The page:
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Colts' Freeney wants future with team, will attend camps
By John Clayton
Updated: May 17, 2007, 5:28 PM ET
Unlike Lance Briggs, Asante Samuel and Cory Redding, Dwight Freeney doesn't mind being a franchise player.
Though franchise players often hold out of minicamps and training camp until they get the security of the long-term contract, Freeney plans to attend the Colts weekend minicamp because he wants to be with his franchise. Contract talks between the Colts and Freeney continue without any signs of a long-term deal, but that isn't going to change Freeney's plans.
Freeney will be at the team's minicamp this weekend.
"I want to make another run at the Super Bowl," Freeney said. "I want to be at the minicamp and talk to the young guys and be with my teammates. I will be there."
Freeney isn't complicating his position with emotions. The Colts put the exclusive franchise tag on him, meaning he had no ability to negotiate with any team in free agency. Under new franchise rules, he has until July 15 to get a long-term deal without the Colts losing the future ability to franchise players.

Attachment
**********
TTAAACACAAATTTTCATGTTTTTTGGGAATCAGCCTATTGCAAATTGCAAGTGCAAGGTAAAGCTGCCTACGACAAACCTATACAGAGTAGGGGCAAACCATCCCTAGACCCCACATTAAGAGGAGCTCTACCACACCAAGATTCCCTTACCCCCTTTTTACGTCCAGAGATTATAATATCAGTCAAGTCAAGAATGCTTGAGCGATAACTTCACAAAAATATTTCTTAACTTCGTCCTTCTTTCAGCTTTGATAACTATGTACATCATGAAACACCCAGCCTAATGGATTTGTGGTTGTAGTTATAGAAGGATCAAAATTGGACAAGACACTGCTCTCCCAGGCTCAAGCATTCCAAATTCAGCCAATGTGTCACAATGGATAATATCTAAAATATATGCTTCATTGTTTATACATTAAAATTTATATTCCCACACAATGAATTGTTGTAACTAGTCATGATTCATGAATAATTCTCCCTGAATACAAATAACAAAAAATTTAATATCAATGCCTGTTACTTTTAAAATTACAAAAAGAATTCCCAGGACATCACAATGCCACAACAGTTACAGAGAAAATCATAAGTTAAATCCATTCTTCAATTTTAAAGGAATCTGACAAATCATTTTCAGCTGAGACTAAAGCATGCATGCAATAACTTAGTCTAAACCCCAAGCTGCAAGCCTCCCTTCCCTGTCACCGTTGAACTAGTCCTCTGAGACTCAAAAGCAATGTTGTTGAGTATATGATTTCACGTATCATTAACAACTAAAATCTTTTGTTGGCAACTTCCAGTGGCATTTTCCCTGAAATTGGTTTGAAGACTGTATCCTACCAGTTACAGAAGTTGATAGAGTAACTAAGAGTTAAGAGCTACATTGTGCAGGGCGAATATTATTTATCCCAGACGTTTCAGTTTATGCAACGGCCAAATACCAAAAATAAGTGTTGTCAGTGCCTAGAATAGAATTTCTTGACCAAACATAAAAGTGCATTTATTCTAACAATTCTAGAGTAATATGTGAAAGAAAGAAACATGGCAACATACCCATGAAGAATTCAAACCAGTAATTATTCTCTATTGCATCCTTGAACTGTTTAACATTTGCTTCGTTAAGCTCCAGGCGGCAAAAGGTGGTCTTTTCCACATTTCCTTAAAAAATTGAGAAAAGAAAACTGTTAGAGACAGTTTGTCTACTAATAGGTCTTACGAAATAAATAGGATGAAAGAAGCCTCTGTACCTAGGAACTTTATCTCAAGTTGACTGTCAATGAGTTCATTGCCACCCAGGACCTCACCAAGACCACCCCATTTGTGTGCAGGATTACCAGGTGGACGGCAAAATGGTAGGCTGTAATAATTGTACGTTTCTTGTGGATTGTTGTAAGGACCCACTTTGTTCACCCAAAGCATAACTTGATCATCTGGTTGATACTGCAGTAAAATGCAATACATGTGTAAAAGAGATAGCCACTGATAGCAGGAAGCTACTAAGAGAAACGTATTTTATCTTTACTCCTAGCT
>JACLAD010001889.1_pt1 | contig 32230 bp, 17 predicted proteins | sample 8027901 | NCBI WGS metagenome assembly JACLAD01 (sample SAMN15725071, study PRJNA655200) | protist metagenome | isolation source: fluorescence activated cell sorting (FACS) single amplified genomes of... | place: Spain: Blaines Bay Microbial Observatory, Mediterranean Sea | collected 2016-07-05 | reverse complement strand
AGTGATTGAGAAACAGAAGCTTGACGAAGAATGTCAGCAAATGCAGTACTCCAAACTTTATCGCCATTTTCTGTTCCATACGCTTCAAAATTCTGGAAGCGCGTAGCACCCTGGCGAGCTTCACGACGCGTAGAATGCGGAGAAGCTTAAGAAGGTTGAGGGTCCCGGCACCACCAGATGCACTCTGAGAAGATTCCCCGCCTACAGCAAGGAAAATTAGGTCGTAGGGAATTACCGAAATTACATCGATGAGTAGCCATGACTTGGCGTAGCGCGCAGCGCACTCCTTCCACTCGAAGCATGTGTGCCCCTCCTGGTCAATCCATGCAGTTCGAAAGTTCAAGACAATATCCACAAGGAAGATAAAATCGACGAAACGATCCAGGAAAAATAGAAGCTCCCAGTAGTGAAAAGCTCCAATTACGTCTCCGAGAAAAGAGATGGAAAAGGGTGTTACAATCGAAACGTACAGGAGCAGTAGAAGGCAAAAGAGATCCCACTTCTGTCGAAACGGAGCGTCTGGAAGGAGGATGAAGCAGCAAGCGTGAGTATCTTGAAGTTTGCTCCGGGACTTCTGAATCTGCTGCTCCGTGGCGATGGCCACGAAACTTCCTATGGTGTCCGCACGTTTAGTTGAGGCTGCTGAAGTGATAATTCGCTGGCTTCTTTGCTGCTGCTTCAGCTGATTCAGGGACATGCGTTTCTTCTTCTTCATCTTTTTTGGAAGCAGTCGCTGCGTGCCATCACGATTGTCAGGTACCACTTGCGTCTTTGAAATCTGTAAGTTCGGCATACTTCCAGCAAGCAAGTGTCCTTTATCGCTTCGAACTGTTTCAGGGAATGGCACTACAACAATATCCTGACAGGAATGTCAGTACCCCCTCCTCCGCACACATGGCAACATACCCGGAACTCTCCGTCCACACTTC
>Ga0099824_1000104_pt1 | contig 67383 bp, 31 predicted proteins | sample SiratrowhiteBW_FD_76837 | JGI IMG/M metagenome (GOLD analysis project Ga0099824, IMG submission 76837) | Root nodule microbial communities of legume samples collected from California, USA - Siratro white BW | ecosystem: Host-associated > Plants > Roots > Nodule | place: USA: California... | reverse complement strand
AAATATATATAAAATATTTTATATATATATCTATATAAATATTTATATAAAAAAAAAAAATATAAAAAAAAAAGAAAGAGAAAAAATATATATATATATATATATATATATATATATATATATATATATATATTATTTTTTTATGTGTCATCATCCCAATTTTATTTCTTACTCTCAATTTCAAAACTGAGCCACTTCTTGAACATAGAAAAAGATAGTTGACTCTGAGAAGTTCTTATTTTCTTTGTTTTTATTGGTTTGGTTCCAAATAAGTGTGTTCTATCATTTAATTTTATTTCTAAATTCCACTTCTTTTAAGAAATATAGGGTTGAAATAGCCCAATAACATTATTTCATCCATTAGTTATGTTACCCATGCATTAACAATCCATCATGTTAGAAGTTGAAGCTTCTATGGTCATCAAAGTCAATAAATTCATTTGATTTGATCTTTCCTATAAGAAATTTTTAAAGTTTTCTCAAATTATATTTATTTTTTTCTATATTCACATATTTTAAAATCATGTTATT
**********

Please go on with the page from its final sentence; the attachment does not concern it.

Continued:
"I know I'm not going anywhere," Freeney said. "I'm not in a position where I can even talk to any other team. I feel it's very important to show I'm still a big part of this team."
As an exclusive franchise player, Freeney can accept a $9.43 million salary for one year or accept a long-term deal. If the team wants to franchise him next year, his salary would go up 20 percent, meaning he's going to make over $20 million over the next two seasons.
Briggs isn't expected to show up at the Bears mincamp and may hold out of training camp. Samuel and Redding might do the same thing. What Freeney finds ironic is that the Colts are known for their offense, but he's the franchise player.
"That's the funny thing because this team is known for it's offense with Peyton Manning, Marvin Harrison and Edgerrin James," Freeney said. "It's an offensive team so it's funny for them to lock up a defensive player. But I love this organization."
John Clayton is a senior writer for ESPN.com.
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